People are often emailing me asking about how digital cameras perform in severe cold weather so I figured I would make a blog entry on it. There are a few problems and quirks that pop up but nothing insurmountable.
- The first thing you will notice is that your battery life goes way down. With cheap aftermarket batteries, this can happen even in 40 degree weather. When I went up Mt Kilimanjaro to do a shoot for a travel outfitter, I had to bring 5 batteries for my Canon DSLR with me (since obviously there's no place to charge batteries on the 7 day hike). With Canon factory NP-E3 batteries running ~$130 a piece, I couldn't afford to buy many of those. I ended up buying several aftermarkets batteries, 2 from Eforcity, 1 Black Diamond, 1 Delkin, and 1 Canon OEM to supplement my worn out NP-E3 that came with my camera. The ones from Eforcity were the cheapest at less than $20 and one of them lasted all but 5 minutes out of the box. That left me with 5 batteries to take to Africa, luckily it was just enough. One the way up, I noticed when the temp dropped below 50F, the battery strength would drop way down on the aftermarket batteries. Some died altogether. Luckily I remembered I had the same problem in the Canadian Arctic and used the aftermarket batteries first at the lower altitudes and saved the Canon OEMs for the summit. The good news is the batteries come back to life when they are warmed up. Some people keep them in a pocket with hand warmers, I find keeping it in an inside chest pocket works fine. Some photographers will keep the batteries in the pocket until needed - which is fine when you can get by with thinner gloves but if you are in the arctic and it's -40, you typically are wearing gloves that are too thick to easily swap batteries in and out. Some hardcore cold weather shooters keep the batteries on their bodies and run a wire to the camera. Some Canons come with dummy batteries for studio shooting which can easily be rigged to do this.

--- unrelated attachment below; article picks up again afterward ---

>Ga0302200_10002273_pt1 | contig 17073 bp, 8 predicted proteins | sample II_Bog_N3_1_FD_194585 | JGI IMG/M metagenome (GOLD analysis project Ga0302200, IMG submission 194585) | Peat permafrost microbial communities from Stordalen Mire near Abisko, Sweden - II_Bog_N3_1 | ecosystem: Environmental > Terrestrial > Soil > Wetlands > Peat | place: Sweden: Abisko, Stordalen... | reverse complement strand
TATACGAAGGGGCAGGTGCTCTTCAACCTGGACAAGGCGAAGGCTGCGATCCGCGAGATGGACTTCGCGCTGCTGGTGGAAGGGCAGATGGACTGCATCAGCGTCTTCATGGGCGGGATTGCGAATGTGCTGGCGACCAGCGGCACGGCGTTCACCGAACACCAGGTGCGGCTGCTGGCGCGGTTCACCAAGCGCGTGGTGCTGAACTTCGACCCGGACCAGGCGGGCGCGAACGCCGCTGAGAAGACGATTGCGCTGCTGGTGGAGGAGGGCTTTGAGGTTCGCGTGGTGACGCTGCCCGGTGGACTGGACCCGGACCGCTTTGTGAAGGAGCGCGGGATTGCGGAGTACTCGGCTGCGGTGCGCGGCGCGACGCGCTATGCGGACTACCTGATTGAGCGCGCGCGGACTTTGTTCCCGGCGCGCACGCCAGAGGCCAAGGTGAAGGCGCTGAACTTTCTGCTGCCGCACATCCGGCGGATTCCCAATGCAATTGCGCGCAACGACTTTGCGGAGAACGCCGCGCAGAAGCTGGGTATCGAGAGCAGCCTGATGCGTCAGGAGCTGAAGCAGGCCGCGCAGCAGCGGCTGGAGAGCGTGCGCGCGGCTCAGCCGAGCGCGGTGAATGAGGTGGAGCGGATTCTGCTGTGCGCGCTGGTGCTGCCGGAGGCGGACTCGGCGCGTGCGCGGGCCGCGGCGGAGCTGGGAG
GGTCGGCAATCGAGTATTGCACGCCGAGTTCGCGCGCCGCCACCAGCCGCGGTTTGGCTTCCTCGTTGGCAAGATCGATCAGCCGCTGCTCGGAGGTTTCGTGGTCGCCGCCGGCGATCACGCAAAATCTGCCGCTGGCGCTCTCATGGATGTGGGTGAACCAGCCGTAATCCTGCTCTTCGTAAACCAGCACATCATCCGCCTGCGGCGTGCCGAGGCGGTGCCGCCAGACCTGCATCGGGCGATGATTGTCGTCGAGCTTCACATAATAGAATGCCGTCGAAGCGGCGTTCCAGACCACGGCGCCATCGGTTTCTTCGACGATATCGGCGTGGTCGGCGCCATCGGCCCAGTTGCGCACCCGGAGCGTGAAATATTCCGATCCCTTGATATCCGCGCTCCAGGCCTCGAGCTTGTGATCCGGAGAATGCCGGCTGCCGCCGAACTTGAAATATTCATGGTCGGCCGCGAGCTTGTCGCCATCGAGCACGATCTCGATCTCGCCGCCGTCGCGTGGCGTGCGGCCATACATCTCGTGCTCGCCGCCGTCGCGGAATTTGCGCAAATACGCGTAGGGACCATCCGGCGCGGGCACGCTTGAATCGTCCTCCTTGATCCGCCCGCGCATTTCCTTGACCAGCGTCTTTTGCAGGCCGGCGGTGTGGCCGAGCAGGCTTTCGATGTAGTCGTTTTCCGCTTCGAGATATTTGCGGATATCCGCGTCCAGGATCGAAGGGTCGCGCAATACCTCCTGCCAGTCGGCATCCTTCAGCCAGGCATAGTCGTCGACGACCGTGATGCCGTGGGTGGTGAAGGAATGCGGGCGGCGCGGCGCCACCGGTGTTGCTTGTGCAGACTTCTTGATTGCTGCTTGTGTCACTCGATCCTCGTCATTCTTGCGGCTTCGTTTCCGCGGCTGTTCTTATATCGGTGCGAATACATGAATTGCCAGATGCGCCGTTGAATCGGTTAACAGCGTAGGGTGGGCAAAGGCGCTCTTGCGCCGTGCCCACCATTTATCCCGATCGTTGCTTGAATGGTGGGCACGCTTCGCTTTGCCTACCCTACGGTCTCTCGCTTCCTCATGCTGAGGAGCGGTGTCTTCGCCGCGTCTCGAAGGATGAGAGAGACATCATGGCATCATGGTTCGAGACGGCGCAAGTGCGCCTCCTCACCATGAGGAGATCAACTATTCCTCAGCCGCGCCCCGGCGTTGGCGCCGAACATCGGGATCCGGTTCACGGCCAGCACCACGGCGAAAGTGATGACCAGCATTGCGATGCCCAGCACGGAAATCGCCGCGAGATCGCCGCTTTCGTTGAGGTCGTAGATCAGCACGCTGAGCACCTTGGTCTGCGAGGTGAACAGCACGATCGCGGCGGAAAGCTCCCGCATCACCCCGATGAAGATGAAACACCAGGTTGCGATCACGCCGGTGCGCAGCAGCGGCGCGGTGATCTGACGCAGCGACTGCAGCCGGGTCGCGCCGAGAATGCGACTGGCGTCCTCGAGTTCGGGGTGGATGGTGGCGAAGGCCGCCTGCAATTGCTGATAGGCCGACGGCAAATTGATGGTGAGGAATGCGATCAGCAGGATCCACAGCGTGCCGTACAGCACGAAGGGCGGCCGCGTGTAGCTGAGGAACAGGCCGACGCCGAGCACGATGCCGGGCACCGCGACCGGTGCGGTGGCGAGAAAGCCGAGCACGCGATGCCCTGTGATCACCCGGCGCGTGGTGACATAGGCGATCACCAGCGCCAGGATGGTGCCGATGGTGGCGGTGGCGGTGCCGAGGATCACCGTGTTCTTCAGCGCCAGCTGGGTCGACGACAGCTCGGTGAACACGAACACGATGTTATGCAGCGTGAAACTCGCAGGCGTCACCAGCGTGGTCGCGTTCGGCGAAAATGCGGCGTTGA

- You will also notice the LCD displays are slow to respond. At -40, the back screen on my 1Ds MkII can take a second or two to display the new photo when I am flipping through the shots. It actually looks quite funny, as if it were stuck in slow motion. The top deck LCD will do the same.
- Some people think that for very cold temperatures, cameras need to be sent the manufacterer for "winterization" and recalibration. This is more old thinking than anything, left over from the days were cameras were heavily dependant on springs and and old lubricants. There’s no need to go through such drastic measures with modern SLRs. When I worked on developing camera systems at NASA, all we did to modify the F4/5 (aside from building a thermal blanket for it) for the rigors of space was have Nikon change out the lube and that was more to prevent sublimation/evaporation in the “vacuum” of space than for the temperature extremes. No springs broke, no recalibration of shutters were needed. Many photographers use digital SLRs today in arctic conditions as they came out of the box without problems.